A vibrant INQ28 community on Instagram and Games Workshop's latest plastics have been working together deviously to yank me back into the Forty-First millennium. In this post I mentioned how tempted I was to purchase the new Industrial Terrain set; I caved. Due to the very talented posts on Instagram tags like #Inq28Terrain I've decided to take on a new project. I have been diligently (impulsively) collecting materials to construct a table's worth of under-hive-city terrain.
Some old terrain pieces are on the chopping block for cannibalization. A trip to the local thrift store also led to some nicely themed finds.
When I first picked up the giant ceramic pillar I didn't know precisely what would become of it, but surely it was Gothic enough to be used for something. It started with just the base platform texture, and slowly grew into the monstrosity that it is now. Putting this first building together was a rewarding creative outlet. This free form building fills me with nostalgia. When I first dived into miniature modeling mish-mashing different bits together with reckless abandon was one of the greatest joys in life.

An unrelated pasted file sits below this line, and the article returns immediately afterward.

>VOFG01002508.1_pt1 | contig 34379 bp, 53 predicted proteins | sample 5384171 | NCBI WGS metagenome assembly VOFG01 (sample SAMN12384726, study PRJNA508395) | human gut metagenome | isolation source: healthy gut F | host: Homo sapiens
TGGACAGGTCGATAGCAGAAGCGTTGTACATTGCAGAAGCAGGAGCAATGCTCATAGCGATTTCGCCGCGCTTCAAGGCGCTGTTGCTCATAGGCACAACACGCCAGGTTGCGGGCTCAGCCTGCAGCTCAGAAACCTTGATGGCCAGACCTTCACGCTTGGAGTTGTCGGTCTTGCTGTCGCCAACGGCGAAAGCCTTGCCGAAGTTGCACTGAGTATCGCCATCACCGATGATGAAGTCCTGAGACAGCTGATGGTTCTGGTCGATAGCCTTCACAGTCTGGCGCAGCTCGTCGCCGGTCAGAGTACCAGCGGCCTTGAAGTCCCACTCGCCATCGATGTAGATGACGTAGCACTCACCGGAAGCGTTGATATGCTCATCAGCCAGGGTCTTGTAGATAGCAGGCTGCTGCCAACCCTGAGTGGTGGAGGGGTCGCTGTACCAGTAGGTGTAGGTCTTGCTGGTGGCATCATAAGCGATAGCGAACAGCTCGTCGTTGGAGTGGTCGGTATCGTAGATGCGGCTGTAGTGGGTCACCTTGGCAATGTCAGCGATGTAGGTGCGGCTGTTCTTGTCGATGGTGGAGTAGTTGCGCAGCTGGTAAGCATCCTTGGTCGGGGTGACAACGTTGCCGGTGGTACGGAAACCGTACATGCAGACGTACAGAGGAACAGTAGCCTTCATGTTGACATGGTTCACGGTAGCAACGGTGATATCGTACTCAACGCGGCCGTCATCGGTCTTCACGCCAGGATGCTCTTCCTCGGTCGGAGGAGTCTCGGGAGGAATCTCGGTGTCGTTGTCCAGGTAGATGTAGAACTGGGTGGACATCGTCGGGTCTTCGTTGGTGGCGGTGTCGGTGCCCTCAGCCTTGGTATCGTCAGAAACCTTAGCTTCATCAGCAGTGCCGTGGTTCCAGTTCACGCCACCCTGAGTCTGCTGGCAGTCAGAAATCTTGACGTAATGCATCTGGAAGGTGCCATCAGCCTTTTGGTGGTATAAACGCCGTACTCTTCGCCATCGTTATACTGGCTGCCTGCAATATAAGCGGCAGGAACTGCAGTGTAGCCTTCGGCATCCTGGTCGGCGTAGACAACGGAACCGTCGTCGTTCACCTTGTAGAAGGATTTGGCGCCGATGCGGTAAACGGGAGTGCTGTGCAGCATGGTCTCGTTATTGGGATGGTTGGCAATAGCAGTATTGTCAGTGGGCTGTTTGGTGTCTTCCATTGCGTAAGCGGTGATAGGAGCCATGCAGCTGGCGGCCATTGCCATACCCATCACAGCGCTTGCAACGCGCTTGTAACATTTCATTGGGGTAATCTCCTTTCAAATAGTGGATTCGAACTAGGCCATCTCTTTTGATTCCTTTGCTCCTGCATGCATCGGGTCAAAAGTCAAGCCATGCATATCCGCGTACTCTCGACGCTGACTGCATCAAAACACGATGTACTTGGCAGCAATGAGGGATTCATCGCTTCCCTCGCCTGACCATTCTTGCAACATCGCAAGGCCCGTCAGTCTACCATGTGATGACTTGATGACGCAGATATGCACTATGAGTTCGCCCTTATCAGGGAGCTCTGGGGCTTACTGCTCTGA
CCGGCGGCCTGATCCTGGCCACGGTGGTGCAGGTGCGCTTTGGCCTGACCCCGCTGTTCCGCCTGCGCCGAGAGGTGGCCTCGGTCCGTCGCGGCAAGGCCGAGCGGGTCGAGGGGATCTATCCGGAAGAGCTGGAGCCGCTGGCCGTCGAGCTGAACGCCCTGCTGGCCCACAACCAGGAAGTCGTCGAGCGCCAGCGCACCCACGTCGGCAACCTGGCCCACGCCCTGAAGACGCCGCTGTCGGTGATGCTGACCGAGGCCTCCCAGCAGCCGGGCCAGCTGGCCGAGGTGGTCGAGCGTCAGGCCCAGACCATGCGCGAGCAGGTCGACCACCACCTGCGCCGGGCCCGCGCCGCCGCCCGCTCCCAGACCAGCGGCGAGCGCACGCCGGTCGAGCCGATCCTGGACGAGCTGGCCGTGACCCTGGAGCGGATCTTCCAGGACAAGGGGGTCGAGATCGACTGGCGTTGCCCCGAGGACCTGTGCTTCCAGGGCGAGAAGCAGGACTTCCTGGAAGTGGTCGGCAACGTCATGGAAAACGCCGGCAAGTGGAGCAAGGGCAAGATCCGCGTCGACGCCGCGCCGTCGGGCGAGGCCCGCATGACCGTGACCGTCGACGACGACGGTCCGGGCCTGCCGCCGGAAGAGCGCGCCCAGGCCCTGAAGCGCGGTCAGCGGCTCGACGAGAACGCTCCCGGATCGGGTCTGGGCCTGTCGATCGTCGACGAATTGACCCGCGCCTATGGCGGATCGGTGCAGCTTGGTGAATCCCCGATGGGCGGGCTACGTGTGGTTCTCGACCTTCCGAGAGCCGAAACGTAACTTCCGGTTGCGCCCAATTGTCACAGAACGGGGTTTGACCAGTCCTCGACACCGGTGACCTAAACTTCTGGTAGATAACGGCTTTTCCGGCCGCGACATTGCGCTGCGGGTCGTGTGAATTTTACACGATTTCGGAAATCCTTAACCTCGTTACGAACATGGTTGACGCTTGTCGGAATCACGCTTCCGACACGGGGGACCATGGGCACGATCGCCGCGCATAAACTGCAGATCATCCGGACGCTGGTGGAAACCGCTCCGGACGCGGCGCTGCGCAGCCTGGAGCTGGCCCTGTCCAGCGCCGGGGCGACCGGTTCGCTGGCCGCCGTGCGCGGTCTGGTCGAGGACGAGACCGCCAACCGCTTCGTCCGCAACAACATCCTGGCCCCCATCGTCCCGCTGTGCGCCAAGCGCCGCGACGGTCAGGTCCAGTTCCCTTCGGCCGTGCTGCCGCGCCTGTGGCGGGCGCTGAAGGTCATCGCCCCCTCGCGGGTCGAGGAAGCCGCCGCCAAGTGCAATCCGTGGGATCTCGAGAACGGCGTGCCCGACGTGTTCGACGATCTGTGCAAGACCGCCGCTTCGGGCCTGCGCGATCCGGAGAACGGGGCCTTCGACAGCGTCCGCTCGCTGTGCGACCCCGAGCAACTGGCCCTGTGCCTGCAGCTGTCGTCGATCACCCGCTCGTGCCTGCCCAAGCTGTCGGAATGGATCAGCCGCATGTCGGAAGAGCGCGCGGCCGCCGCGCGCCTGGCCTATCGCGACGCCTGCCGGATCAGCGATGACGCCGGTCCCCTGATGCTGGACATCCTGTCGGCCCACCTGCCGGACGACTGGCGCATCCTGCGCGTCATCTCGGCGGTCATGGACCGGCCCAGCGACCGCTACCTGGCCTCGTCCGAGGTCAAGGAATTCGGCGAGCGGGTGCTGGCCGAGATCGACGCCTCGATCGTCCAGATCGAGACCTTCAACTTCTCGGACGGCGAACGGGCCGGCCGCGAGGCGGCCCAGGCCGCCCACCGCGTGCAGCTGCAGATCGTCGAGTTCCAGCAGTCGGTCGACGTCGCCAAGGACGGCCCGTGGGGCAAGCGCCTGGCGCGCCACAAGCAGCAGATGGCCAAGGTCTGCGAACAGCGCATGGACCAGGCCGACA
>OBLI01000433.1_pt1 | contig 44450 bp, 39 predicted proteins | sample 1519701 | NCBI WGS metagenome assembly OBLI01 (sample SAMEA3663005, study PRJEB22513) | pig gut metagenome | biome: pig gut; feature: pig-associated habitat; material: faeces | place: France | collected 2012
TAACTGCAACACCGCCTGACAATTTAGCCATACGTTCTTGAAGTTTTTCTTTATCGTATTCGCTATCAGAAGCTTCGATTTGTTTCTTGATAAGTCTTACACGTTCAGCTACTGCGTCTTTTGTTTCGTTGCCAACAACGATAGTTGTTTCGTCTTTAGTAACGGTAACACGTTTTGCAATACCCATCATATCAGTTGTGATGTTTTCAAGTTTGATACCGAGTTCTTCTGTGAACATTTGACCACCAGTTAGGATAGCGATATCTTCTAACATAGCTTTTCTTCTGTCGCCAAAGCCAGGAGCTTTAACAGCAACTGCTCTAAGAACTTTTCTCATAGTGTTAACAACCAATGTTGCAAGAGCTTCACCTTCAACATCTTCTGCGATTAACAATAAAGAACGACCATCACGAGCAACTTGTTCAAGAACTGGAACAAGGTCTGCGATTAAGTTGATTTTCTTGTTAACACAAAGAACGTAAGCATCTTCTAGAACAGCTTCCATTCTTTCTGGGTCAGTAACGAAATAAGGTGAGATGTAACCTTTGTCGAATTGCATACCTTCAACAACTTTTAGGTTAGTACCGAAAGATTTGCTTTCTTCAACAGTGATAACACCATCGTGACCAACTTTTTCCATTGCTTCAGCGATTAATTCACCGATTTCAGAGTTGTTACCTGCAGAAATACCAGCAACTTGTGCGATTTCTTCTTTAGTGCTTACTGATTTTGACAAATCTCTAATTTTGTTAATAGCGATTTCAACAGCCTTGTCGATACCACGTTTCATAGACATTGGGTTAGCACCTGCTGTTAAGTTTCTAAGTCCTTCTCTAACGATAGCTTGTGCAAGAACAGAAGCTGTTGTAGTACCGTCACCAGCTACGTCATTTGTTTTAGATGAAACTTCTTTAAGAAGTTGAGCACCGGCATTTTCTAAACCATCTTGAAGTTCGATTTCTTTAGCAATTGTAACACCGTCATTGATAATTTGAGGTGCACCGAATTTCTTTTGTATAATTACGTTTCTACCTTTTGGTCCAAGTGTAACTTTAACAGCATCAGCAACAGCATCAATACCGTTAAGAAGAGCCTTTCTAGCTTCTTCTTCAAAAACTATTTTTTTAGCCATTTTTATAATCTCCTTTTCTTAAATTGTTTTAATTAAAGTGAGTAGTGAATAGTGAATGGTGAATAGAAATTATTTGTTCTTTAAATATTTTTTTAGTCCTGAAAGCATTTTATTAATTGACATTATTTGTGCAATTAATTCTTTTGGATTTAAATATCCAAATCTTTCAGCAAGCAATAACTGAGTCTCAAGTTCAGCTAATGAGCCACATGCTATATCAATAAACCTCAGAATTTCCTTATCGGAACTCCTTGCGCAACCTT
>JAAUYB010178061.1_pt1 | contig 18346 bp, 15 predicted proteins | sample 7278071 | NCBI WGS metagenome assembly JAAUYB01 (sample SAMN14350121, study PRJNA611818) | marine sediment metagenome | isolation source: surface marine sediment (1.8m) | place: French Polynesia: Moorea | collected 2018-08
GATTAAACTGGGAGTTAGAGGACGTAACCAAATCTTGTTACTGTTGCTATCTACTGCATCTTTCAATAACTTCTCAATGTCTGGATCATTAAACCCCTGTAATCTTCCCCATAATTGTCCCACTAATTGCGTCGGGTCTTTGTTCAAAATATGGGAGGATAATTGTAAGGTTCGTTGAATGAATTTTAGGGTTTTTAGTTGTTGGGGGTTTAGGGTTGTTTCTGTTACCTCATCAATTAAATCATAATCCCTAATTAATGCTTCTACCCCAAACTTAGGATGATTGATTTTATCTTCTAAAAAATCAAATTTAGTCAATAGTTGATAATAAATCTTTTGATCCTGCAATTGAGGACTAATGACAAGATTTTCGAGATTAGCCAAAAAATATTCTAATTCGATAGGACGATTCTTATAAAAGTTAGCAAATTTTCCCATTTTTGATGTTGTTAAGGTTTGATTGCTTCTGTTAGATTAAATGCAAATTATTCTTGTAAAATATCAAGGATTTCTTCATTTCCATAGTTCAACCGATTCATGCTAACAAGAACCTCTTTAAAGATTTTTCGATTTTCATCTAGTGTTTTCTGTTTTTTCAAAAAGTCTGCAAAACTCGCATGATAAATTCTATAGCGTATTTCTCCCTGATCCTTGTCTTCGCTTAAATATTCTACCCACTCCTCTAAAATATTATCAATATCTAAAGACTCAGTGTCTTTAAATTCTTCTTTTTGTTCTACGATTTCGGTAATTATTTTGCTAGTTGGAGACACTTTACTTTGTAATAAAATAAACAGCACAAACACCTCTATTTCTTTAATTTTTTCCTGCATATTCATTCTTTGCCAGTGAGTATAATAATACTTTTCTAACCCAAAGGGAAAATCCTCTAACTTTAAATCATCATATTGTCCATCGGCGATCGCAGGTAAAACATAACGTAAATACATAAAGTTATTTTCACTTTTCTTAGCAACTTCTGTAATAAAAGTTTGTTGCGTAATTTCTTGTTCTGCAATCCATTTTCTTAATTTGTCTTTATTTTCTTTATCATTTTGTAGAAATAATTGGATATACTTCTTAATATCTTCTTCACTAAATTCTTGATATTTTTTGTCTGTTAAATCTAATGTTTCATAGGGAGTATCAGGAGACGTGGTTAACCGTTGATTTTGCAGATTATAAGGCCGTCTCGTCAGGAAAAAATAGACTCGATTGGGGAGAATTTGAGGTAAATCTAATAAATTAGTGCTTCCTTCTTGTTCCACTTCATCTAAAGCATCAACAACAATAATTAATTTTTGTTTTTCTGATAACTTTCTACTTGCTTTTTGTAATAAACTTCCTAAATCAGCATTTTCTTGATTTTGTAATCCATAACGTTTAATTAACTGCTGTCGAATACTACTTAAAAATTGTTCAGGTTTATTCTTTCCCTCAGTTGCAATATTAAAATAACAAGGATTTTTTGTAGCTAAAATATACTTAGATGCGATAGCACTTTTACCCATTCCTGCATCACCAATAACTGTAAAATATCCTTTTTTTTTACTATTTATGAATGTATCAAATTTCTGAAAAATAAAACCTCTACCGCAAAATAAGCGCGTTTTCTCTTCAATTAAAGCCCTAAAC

This is what the building had evolved into after the first two sessions of messing around:
It was after this that I decided the building wasn't robust enough for it's size. I hunted down some novelty plasticard, and decided that the whole thing could use another floor to fill the gap in the center.
What I love the most about this Necromunda scene which I'm trying to mimic is the fact that the buildings don't necessarily have to make sense logically; they just have to follow some rules aesthetically. Some of my favourite work posted by the Instagram user: dark_tech_ consists of five metal walls on silts. This guy's scratch built terrain explodes my imagination in a way that only us nerds can appreciate.
I would be further along on this project's timeline if not for my trip to Nova Scotia this last week. A drive 20 hours both ways saw me out to witness one of my best friends tie the knot to his beautiful bride. The sojourn afforded me a couple of opportunities. The first of which landed me on the bay of Fundy.
Apparently this bay experiences some of the highest tide variance in the world. Even on the great bay of Fundy I can't stop my brain from thinking about miniatures. I might need help. I snagged these six gorgeous rocks because I thought they would look great on the tabletop.
The second opportunity it afforded me was the chance to wear a kilt!
Okay one last photo. As a person who has grown up living near urban areas for most of my life I've never actually seen an eagle in real life. On this trip I saw one flying over a field from my car window, and my step-father even managed to snap a few shots of them the next morning. This was too cool to not include; truly majestic.